December 26, 2012

Review: 'Django Unchained' – Once Upon A Time in the South

The easiest thing to say about Quentin Tarantino's latest film Django Unchained is that it's just so much damn fun and it knows it. Starring Jamie Foxx as the titular slave turned bounty hunter in 1958's American South, the film is a wildly bombastic, violent, hilarious riff on the spaghetti western and blaxploitation genres with Tarantino's trademark stylistic genre twists.

Despite all the fun, Django Unchained easily feels like Tarantino's messiest, most bloated fare yet. Clocking in at 165 minutes, it's basically three different films combined. This is Tarantino's first film not edited by the late Sally Menke (Tarantino's closest collaborator) and you feel its lack of discipline in construction and pacing in the third act. It's not nearly as tight or sharp as all his other pictures. This is to stay, it still features some very strong cinematic storytelling.

One of the most memorable scenes involves forerunners to the Ku Klux Klan and has almost no place in the film. However, it is wildly hilarious and one of the most entertaining scenes on film of the year. Much of the film feels this way as a collection of loosely connected scenes of amusing drama and comedy.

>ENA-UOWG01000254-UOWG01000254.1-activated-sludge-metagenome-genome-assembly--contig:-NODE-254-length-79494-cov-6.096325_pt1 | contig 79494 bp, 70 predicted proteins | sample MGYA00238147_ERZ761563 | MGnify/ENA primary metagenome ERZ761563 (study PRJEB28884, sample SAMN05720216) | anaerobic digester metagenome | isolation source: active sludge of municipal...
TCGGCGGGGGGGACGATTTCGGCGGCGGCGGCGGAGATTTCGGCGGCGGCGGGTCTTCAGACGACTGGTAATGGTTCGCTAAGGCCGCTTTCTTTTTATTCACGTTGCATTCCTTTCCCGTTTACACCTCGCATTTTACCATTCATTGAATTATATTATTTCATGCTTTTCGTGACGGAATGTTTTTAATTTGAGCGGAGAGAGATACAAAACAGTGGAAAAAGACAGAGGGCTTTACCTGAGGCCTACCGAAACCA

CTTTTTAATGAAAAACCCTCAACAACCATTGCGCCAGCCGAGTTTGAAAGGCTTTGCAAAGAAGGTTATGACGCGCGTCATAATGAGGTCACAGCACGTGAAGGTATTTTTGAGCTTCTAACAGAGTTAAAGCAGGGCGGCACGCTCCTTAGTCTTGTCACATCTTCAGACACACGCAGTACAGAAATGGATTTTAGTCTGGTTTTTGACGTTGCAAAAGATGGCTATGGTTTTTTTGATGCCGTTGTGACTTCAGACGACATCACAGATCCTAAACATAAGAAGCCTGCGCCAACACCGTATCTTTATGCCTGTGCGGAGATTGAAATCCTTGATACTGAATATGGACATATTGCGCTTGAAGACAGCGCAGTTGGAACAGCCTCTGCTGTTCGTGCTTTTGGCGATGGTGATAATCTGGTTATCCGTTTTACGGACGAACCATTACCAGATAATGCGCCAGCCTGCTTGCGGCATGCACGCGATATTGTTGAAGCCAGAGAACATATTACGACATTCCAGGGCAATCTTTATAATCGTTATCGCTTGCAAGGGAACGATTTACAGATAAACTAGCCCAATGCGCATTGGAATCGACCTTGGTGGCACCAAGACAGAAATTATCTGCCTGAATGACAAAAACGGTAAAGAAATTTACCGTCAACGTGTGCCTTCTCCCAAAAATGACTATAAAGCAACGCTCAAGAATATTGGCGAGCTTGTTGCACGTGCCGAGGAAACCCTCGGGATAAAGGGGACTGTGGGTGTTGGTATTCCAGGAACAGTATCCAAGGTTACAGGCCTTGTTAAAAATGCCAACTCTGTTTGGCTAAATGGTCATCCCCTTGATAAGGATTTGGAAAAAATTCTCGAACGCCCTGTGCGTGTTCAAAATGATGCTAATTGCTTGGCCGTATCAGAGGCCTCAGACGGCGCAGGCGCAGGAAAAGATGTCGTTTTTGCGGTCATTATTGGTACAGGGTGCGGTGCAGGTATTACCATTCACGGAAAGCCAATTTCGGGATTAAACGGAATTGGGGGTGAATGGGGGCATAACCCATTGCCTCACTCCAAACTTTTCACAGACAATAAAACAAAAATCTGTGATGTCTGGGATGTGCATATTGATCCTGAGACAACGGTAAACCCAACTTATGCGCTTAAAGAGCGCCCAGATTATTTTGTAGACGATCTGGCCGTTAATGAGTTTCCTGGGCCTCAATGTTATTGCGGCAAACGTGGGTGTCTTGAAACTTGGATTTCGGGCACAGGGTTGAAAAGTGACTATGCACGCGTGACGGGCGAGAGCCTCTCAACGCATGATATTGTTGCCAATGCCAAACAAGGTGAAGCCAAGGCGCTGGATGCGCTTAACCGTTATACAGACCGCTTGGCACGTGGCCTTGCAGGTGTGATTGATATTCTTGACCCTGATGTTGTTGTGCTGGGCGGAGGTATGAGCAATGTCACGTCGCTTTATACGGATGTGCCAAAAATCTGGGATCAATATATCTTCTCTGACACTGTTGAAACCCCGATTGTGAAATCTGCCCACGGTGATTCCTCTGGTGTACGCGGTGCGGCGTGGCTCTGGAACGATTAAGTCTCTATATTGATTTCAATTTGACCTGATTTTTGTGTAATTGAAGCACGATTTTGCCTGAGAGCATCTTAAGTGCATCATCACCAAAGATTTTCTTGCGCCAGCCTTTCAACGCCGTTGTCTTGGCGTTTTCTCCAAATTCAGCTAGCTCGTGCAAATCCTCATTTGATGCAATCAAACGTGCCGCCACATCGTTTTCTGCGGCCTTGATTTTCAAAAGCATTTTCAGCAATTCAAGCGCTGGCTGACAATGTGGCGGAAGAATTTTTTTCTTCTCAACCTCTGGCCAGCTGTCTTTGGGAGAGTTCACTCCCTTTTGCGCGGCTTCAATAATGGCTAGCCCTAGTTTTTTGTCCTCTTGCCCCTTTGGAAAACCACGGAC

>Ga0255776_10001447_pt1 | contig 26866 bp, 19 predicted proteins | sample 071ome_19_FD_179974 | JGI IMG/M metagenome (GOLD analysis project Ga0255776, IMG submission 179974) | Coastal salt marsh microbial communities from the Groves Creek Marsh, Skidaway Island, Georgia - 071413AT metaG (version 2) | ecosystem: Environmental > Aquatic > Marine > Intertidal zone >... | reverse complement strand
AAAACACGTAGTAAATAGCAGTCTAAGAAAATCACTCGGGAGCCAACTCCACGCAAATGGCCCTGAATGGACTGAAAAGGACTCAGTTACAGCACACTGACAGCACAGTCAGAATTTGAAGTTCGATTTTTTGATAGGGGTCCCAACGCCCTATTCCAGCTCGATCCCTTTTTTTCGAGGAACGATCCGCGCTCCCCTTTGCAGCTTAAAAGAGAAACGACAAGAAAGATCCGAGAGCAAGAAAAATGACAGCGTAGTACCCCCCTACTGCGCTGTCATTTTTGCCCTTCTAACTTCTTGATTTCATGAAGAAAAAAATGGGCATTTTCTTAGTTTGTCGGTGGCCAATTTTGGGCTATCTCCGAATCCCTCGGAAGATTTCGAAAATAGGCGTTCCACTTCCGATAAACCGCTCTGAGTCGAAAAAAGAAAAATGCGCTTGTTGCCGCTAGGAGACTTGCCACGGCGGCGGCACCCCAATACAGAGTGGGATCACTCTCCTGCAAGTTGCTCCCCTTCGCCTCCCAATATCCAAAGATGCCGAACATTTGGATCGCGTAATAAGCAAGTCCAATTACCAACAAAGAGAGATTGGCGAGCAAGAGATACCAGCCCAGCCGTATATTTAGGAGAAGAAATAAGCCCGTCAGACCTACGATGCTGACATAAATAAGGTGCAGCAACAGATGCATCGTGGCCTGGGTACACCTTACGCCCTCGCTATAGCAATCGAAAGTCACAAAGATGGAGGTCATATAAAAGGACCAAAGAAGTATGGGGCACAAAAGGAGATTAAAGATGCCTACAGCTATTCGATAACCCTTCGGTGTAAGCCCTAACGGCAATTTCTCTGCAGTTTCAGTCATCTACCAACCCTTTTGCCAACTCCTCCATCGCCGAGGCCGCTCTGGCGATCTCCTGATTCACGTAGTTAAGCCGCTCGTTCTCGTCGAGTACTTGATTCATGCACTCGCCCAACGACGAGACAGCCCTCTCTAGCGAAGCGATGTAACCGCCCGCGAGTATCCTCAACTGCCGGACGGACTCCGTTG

Django Unchained bursts at the seams with explicit language and content. With countless N-words and bodies blowing up like balloons, Tarantino further embraces his flair for brutal, cartoonish, bloody violence. It's uncomfortable and hard to watch, playing on white guilt and our feelings about slavery.

Foxx is able and the right kind of cool as the unflappable Django. He plays it quiet, slowly building in confidence and flair. His natural charm and understated humour fits well into Tarantino's world. The remarkable Christoph Waltz is delightfully watchable and earnest as an offbeat German dentist turned bounty hunter, who kills for a living yet is disgusted by slavery.

Leonardo DiCaprio and Samuel L. Jackson steal the picture as a deliciously devilish slave owning plantation heir and his duplicitously loyal Uncle Tom of a servant. DiCaprio gleefully revels in his villainy with a contagious enthusiasm. Jackson is utterly hilarious and frightening, basking in betraying his own race and antagonizing our heroes.

Django Unchained specializes in wildly violent, brutal entertainment, executed with a brazen irresponsibility and simultaneous ethical seriousness. This is all to firmly establish its part in Tarantino's filmic version of the historical world. Despite its messy narrative and bloody content, it has a lot to say about America's past and present. It's done stylishly with humour and great theatrics.

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